I have been privileged to witness excellence in my brother and his music and writing. I’ve observed excellence in my wife’s commitment to prayer, intercession and helping others. I’ve watched excellence flow from brothers and sisters doing things from setting up halls with the chairs to writing correspondence to hospitality to serving those on the margins of society.

All of those element and more I think of when I think about excellence. I also think about this song, though and how it was my first introduction to that concept and how since then it propels and stimulates me to employ excellence in what I do.

When it comes to the call of God on my life, I’m not looking to learn to pass, I’m looking to learn to love, because it’s right there that I know I will excel.

For His Name’s Sake

Shalom

C. L. J. Dryden

It’s Pure

This was a hymn we used to sing every week in the summer at the church I attended in my childhood days. The hymn title is Purer in Heart. We would sing it at the end of session we referred to as a ‘Missionary Meeting’. (Don’t ask … well don’t ask on this occasion, I’ll go into it on another occasion. Probably.)

So on the surface it’s a bit odd talking about being on mission and then ending it talking about having pure hearts. It at least appeared odd to me back in the day singing it. A couple of decades later and I remember the song very vividly and the sentiments of its lyrical content is a lot more poignant and meaningful for me now then it was those years ago.

Pure. Without any stain, without any smudge. No hint of corruption or distortion. It is what it is without any flavourings, colourings or preservatives. Not only that, but there is a beauty that radiates from the purity – something intensely attractive, but when appreciated properly the attraction is not to defile or desecrate, but to just celebrate it’s purity.

I can reel off a number of things that I’ve ruined. From decent meals and interesting conversations to meaningful relationships and superb initiatives. Ruined. Because when it came to the purity of it, I allowed pride and lust to mess things up.

That is why I am so grateful for the cleansing work of the Saviour. Cleansing from within and without. Every time my flaws and failings – my sins – goes in there and mucks it all up, His grace is greater, His forgiveness and His desire to restore and redeem all purifies. As each incident and episode of the inner me as the enemy threatens to mess things up, so His presence that lives within me reminds me that the pure in heart see God and the same Spirit that rose Jesus from the dead is able to make me clean. Make me pure. Make my thoughts only ever pure as they’re focused on the things of God.

Pure. Thoroughly and utterly clean. Delightful to take on in its brilliance because its essence just effuses purity. No hang-ups, no gossip, no backbiting, no complaining, no murmuring, no lusting, no pride, no messing, no nefarious hidden afendas. Just purity in every aspect.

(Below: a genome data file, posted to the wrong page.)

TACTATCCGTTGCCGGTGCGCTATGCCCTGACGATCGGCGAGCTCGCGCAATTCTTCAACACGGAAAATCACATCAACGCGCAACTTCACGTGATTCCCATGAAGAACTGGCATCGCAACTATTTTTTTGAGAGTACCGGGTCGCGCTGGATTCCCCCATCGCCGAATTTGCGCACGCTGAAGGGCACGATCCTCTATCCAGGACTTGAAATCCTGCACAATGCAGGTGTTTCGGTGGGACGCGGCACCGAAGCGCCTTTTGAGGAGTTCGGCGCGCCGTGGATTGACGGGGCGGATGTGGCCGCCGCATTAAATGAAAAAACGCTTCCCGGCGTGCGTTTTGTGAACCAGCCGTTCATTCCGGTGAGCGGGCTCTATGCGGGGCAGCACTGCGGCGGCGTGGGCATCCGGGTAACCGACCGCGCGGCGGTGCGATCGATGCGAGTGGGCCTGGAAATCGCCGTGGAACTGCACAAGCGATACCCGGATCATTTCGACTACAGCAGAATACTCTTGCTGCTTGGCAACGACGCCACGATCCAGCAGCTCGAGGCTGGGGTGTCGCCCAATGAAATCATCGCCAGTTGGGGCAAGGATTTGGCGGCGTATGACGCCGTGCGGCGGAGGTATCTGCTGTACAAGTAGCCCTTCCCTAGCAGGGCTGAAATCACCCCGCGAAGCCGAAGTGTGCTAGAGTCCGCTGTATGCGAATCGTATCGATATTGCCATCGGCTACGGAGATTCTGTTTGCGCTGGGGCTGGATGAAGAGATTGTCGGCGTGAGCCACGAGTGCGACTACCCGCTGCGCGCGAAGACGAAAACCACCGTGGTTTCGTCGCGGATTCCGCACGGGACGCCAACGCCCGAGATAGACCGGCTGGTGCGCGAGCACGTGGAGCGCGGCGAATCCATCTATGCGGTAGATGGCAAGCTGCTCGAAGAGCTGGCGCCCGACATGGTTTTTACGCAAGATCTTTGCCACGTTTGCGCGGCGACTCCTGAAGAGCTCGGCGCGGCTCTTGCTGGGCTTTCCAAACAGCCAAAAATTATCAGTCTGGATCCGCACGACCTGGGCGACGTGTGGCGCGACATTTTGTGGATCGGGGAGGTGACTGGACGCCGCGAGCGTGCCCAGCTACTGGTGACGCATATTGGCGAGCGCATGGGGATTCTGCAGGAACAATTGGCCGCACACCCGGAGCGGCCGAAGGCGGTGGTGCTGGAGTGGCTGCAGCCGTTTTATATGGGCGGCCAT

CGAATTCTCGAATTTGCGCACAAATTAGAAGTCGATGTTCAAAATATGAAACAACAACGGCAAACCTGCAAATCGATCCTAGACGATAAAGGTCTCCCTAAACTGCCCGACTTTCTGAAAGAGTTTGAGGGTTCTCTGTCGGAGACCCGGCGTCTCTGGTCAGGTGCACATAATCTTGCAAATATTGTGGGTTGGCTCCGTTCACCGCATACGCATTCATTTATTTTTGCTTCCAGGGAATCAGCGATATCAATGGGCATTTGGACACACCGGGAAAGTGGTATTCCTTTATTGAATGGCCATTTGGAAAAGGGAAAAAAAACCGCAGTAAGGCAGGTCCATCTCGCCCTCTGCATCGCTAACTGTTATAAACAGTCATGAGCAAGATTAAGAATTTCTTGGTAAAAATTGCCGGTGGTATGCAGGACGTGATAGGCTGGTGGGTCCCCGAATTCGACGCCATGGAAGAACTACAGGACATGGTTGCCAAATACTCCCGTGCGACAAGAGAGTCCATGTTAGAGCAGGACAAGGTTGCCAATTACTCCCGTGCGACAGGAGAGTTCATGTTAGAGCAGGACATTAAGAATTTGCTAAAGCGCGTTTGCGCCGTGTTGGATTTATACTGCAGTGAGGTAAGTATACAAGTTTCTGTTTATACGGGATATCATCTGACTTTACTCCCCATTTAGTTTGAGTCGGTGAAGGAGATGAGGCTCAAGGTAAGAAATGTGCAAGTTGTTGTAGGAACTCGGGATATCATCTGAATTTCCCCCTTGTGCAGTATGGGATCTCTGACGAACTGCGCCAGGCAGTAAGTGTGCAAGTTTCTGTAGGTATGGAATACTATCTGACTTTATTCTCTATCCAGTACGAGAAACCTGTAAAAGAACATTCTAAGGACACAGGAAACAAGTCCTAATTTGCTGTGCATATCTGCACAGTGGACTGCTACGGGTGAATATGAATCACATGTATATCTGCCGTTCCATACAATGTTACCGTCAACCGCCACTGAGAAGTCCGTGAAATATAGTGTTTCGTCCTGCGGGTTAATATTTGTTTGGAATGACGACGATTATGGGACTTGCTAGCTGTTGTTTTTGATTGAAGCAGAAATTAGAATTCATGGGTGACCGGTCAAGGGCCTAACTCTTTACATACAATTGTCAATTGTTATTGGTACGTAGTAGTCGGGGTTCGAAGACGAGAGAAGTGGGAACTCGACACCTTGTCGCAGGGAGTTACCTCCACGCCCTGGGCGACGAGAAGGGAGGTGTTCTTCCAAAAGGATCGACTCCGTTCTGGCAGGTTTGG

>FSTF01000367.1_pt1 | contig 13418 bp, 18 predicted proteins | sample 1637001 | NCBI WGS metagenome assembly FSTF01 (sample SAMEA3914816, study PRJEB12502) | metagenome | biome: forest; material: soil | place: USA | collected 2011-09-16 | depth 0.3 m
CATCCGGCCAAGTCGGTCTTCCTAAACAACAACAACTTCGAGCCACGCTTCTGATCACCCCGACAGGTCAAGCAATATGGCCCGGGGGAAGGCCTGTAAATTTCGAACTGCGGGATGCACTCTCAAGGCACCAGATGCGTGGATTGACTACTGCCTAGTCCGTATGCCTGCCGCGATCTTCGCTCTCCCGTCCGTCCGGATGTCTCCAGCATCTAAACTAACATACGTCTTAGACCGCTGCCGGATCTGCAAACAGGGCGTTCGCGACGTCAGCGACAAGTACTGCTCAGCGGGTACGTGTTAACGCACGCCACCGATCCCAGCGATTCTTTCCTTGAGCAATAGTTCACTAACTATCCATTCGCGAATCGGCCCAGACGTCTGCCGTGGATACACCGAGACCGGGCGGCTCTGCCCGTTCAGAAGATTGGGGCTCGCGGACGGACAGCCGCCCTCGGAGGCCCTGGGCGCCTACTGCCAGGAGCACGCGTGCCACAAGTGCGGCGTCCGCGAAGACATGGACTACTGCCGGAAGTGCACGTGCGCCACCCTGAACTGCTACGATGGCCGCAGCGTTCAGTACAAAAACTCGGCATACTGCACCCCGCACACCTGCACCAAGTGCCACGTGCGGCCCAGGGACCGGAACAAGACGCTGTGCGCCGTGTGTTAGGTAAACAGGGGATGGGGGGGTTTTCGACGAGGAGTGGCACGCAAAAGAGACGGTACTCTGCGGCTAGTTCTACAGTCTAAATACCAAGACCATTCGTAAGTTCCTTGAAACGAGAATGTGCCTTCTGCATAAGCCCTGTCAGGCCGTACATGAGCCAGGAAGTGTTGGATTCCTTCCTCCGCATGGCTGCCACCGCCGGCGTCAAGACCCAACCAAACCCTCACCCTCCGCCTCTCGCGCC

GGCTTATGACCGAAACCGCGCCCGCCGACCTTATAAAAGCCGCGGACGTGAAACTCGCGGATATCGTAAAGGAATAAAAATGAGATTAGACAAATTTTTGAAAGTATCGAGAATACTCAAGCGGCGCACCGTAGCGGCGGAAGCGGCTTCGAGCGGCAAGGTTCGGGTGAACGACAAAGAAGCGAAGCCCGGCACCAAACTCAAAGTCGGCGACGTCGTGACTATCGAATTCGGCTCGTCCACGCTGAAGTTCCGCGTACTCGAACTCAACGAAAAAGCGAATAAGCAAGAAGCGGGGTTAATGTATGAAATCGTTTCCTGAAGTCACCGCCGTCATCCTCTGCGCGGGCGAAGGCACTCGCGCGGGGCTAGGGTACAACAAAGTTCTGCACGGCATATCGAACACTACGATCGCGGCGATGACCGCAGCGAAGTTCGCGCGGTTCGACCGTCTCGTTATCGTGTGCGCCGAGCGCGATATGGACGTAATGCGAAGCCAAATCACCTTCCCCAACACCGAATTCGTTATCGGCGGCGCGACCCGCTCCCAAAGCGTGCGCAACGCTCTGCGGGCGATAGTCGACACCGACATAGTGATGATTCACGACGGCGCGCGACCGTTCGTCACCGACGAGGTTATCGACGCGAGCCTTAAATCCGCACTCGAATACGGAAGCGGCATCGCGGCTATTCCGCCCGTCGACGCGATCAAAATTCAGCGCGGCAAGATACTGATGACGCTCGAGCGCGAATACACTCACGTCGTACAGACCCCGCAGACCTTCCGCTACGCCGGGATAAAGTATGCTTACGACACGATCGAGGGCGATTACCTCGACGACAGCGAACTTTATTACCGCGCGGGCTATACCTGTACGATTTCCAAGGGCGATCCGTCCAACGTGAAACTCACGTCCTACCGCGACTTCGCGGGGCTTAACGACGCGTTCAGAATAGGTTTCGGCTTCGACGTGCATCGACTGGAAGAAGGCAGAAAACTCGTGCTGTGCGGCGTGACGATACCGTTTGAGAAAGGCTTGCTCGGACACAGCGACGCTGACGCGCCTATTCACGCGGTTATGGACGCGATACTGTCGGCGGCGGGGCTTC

There are some things that are pure worth reflecting on. Worth thinking about the love of the Father for you. Worth thinking about the good love that parents have for their children and siblings grow to develop and have for each other as they recognise their status in Christ. Worth thinking about those relationships that have remained pure over the years – those good friendships that have not allowed anything to sour things. Ahhh the purity of a joyful laugh echoed not because of someone’s misfortune, but because it really amazing how much He loves us and is willing to give us everything to live the kind of lives that reflect His character.

All of these hints to what awaits those whose minds stay on Him and think about Him and then sees how that impacts the rest of life.

I am a living witness that it doesn’t matter how badly things have been messed up, there is a love, a grace and a mercy that is far greater and able to wash all the stains of shame and guilt away to leave us in the state we were always created to live in. One where we will no longer have to ask God to help us be purer in heart. One for which we will simply be able to declare how we are  …

Pure.

For His Name’s Sake

Shalom

C. L. J. Dryden

It’s Noble

Some words have a feel to them.

The word noble, in my hearing, has the feeling something old and posh. It’s not a word I hear often mentioned in my circles unless there’s a mock posh voice or unless it’s being mentioned in jest. Maybe that’s just the people I hang around. Maybe that’s just me.

There is something about the word, however, that’s reflective of what what it’s pointing to. Not so much about being posh as about being something of an age, of a vintage, or a time – a classic. When you think of something classic, usually what’s done with something marked as classic is that it is cherished, it is honoured, it is highly valued. Therein lies the wisdom in thinking on the noble.